Minister Hogan, the DECLG and broader Government and the industry stakeholders deemed worthy of inclusion in the conversation around the Legislation insist that in order to play a lead role in this new regime, professional architectural technologists, many with decades of experience, must now deny their primary qualification in architectural technology, and claim instead to be Architects or Building surveyors, and seek entry to those Statutory Registers. They are told to submit to assessment by peers who are already established in those professions, with little sympathy for their professional plight, and the security of protected title and the reservation of function that now goes with that. Ironically, it is feasible that younger members of these Regulated professions could undertake the role of Assigned Certifier with just a fraction of this experience, and the expertise that comes with it.

This is an insult and an injustice to graduates of architectural technology courses in Irish educational institutions, it is an insult and an injustice to those who have filled this role in architectural and other practices for decades, and it is a threat to the very existence of architectural technology as a profession in the future.  Highly valued professionals in the construction industry now face a sea change in the way they must go about their work, with no clarity as to what is expected from them or what the future holds in terms of employability.

Either this situation must change or the profession of architectural technology, established for more than 40 years in this country, will wither and die in the absence of a viable and sustainable career model.

The Building Control Amendment Regulations provided the opportunity for such a model to be created. The case, and perhaps the need to include architectural technologists is obvious and clear. What is missing is the will to do so.

If true consumer protection is to be achieved, all those involved in the provision of assurances around Building Regulations Compliance should be capable of being held accountable, and there should be third party oversight and audit to ensure this. Where a designer is unwilling or unable to accept the role of Assigned Certifier, then that role should be capable of being filled by a competent, independent professional consultant, suitably accredited and insured, and subject to the imposition of statutory sanctions in the case of non-performance. More importantly this role should be capable of being filled by competent and professional architectural technologists.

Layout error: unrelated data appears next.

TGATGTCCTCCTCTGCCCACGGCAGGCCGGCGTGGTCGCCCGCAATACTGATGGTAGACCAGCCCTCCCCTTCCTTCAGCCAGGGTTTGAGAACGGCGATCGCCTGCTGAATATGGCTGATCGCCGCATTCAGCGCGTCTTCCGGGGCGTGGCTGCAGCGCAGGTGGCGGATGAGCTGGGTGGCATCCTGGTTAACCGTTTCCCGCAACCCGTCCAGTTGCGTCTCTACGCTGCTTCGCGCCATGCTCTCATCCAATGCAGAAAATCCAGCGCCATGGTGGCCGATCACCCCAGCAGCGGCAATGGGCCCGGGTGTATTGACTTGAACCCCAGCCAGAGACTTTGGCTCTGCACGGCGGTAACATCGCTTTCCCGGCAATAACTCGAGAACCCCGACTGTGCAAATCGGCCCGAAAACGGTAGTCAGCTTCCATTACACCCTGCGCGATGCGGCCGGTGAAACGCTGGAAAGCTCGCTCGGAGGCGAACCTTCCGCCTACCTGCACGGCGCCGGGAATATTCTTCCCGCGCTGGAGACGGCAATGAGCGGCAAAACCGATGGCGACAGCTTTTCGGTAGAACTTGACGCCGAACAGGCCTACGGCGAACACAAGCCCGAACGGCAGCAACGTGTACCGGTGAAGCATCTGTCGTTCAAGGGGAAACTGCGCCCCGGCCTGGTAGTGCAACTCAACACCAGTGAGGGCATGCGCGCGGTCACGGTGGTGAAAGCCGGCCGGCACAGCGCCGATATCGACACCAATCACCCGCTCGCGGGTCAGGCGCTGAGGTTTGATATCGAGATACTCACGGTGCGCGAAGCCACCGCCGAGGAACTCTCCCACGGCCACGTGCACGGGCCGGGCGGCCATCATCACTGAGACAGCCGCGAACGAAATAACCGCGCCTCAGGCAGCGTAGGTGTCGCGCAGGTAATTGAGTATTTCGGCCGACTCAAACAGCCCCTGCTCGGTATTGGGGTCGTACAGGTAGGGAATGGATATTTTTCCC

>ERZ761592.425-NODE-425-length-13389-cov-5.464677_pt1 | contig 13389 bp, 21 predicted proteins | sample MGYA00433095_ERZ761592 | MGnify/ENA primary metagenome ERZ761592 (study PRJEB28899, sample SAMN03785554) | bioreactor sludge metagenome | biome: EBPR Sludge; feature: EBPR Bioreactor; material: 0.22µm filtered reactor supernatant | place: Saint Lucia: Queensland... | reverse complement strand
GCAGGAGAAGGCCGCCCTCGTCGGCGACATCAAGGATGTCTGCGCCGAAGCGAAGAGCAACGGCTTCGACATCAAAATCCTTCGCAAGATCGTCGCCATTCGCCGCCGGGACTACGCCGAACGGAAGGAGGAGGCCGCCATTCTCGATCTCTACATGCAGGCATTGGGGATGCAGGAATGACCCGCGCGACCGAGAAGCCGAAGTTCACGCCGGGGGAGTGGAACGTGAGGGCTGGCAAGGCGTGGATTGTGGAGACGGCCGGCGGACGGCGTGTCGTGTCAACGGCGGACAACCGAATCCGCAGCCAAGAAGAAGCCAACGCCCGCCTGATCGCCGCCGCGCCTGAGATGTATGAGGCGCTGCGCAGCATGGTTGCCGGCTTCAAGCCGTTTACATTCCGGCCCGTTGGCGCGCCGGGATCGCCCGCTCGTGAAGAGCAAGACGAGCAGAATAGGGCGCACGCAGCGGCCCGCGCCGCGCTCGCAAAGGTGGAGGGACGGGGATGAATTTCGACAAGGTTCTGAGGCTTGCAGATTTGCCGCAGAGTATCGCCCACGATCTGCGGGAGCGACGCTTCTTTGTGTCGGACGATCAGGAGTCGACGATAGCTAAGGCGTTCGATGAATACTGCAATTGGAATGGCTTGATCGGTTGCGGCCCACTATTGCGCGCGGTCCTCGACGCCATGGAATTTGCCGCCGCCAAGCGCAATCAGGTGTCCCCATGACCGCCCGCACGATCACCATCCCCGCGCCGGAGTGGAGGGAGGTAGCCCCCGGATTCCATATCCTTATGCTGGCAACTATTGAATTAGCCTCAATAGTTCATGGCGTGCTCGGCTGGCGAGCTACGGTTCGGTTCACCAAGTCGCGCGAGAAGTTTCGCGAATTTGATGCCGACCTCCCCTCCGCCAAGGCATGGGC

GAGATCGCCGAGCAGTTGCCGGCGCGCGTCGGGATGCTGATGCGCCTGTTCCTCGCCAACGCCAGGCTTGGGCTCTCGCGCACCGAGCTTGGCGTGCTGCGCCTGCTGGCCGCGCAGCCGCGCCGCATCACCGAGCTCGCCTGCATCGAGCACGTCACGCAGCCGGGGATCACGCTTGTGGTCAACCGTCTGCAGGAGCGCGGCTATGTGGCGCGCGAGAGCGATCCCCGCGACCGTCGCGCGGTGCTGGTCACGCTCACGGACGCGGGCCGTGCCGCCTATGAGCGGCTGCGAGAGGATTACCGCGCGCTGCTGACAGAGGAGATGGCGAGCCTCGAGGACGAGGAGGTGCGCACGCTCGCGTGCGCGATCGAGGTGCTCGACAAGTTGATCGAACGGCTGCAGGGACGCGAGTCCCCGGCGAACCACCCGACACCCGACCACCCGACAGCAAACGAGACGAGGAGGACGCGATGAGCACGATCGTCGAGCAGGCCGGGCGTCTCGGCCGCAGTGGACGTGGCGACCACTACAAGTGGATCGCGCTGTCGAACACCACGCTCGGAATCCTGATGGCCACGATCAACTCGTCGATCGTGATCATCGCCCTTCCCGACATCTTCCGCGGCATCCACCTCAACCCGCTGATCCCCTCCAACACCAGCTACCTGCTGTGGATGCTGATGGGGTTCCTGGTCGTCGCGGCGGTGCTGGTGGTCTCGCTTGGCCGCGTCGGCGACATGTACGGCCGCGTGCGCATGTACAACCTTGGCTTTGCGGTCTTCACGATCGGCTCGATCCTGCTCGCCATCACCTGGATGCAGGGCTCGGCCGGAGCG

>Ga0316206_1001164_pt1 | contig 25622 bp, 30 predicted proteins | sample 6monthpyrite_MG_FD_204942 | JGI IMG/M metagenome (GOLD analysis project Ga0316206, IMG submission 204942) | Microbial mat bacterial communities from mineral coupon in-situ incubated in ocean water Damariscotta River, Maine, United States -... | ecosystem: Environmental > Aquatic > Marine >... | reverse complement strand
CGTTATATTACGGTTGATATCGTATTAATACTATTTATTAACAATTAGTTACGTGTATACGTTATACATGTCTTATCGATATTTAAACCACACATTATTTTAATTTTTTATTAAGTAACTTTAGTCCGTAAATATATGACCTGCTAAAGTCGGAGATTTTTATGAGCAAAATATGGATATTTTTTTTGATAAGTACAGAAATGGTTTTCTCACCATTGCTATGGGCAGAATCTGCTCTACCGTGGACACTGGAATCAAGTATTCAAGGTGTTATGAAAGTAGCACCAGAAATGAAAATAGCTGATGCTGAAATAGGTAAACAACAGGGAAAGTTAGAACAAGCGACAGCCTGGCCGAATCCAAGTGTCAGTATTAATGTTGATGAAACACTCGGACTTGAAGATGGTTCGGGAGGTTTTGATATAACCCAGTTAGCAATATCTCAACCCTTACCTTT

There is a growing clamour for deferral of SI 9, a policy adopted by the RIAI earlier this year, but deferral is of little use without change. For that change to be meaningful and worthwhile, it must include a viable and sustainable role for this country’s architectural technologists. That change must be informed by the baggage of past debates being cast aside, and the core competences of architectural technologists being accepted and embraced by all parties, architectural technologists included.

It is vital that those who can bring clarity to this issue for architectural technology professionals do so, clearly and without fear or favour of any other party. If such change is achieved, not only will architecture and architectural technology be the stronger for it, but so too will the Building Control System that stems from it.

The above opinion piece is posted on 25th February 2014 by Bregs Blog admin on behalf of an Architectural Technologist